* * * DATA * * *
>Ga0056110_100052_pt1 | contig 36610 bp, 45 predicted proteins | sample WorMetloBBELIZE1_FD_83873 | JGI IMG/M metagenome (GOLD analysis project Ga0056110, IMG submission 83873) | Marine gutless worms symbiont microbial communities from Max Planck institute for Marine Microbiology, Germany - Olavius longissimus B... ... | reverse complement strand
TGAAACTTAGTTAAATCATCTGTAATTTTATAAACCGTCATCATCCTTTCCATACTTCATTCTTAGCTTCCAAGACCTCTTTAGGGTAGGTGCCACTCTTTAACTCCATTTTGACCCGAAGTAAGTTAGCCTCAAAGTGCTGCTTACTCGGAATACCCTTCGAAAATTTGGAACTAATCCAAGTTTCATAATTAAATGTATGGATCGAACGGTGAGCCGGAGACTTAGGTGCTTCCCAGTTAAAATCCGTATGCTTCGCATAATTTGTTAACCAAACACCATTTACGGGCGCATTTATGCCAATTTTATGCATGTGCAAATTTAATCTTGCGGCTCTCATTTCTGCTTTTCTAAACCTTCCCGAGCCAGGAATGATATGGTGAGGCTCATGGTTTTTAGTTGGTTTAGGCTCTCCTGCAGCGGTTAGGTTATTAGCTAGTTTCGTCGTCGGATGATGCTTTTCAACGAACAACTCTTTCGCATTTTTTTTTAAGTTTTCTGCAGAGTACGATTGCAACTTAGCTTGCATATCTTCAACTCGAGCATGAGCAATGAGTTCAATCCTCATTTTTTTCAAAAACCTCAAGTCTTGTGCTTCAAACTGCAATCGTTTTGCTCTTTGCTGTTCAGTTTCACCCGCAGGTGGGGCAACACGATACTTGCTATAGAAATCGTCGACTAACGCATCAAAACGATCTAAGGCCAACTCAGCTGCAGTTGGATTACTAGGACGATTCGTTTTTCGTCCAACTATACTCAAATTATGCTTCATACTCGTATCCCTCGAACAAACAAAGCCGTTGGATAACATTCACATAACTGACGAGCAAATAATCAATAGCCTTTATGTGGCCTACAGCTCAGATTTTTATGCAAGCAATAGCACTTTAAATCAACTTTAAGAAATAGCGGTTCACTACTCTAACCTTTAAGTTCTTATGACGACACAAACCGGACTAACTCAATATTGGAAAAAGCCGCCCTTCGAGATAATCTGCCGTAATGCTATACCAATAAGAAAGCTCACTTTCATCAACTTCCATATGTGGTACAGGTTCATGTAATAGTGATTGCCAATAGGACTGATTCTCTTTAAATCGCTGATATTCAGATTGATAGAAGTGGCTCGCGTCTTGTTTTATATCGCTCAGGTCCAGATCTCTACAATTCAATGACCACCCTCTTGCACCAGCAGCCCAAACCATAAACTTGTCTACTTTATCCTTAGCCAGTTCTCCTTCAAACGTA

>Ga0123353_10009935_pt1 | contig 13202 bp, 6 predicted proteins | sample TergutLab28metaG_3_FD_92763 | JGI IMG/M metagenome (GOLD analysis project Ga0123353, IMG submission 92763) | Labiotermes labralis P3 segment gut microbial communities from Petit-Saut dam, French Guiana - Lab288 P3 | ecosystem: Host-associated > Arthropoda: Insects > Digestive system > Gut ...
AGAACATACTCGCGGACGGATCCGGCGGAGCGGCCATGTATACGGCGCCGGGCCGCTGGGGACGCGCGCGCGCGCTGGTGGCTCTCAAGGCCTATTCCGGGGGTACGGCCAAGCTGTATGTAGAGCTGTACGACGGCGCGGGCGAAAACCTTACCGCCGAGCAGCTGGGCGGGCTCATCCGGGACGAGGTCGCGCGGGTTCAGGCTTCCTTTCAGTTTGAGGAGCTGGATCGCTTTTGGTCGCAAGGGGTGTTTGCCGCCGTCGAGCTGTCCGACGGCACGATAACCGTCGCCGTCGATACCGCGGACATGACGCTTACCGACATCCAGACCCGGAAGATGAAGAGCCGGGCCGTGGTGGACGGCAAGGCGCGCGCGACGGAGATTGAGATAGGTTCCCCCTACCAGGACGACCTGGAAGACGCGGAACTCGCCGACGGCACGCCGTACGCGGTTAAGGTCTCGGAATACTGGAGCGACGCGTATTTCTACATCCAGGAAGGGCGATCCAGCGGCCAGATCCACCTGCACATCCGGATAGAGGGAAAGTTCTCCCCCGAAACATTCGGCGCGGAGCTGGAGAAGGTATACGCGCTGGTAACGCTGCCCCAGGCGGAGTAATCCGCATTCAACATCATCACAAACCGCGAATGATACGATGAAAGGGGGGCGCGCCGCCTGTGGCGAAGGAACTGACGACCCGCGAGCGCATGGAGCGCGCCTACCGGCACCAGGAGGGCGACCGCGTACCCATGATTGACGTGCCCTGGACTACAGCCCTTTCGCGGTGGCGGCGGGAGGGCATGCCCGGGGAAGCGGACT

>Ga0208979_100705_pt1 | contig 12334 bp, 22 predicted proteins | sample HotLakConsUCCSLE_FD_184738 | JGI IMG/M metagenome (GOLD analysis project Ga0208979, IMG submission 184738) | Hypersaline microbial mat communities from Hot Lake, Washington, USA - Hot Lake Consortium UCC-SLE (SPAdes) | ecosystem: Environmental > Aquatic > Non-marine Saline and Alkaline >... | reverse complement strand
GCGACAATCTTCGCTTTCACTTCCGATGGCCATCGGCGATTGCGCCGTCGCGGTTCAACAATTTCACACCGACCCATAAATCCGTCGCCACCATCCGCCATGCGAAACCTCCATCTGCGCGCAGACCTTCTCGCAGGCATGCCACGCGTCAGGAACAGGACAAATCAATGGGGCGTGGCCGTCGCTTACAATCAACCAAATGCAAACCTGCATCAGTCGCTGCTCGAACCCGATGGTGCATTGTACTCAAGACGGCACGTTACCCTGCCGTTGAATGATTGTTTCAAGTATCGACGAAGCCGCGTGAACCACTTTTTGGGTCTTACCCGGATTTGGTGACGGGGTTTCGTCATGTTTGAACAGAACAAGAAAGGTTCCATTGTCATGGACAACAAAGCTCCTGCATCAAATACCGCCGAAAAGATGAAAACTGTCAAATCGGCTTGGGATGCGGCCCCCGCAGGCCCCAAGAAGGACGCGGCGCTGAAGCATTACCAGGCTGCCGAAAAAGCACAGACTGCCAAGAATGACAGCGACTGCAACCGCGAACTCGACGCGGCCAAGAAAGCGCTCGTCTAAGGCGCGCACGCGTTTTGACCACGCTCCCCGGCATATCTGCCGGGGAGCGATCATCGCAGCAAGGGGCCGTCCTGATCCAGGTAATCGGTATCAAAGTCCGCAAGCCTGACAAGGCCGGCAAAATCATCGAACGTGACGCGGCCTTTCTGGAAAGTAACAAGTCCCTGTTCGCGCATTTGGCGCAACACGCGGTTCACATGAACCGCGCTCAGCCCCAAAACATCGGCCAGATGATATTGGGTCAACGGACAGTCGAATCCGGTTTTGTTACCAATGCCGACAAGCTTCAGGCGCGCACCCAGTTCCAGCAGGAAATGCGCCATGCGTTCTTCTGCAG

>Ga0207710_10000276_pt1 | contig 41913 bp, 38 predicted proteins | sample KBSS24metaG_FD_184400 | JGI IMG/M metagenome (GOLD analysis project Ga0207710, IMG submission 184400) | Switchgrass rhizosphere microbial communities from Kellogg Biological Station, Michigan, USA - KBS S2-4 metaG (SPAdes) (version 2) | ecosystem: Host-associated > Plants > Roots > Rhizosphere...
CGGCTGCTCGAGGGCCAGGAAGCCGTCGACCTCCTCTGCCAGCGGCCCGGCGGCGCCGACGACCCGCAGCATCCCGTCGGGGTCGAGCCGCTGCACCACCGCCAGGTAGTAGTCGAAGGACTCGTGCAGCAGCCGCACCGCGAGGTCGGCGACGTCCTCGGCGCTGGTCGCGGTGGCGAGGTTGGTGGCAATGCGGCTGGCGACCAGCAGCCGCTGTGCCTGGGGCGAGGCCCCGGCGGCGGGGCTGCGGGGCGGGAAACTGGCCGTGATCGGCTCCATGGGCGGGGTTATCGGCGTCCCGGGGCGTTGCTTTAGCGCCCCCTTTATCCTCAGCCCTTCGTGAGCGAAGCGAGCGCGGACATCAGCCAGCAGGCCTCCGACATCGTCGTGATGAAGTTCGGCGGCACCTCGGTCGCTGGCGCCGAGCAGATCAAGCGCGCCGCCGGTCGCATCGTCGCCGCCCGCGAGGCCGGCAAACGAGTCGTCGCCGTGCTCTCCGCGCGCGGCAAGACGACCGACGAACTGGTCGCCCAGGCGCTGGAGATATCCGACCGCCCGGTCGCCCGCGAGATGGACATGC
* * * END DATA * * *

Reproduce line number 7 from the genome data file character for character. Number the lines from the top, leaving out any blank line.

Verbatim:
>Ga0207710_10000276_pt1 | contig 41913 bp, 38 predicted proteins | sample KBSS24metaG_FD_184400 | JGI IMG/M metagenome (GOLD analysis project Ga0207710, IMG submission 184400) | Switchgrass rhizosphere microbial communities from Kellogg Biological Station, Michigan, USA - KBS S2-4 metaG (SPAdes) (version 2) | ecosystem: Host-associated > Plants > Roots > Rhizosphere...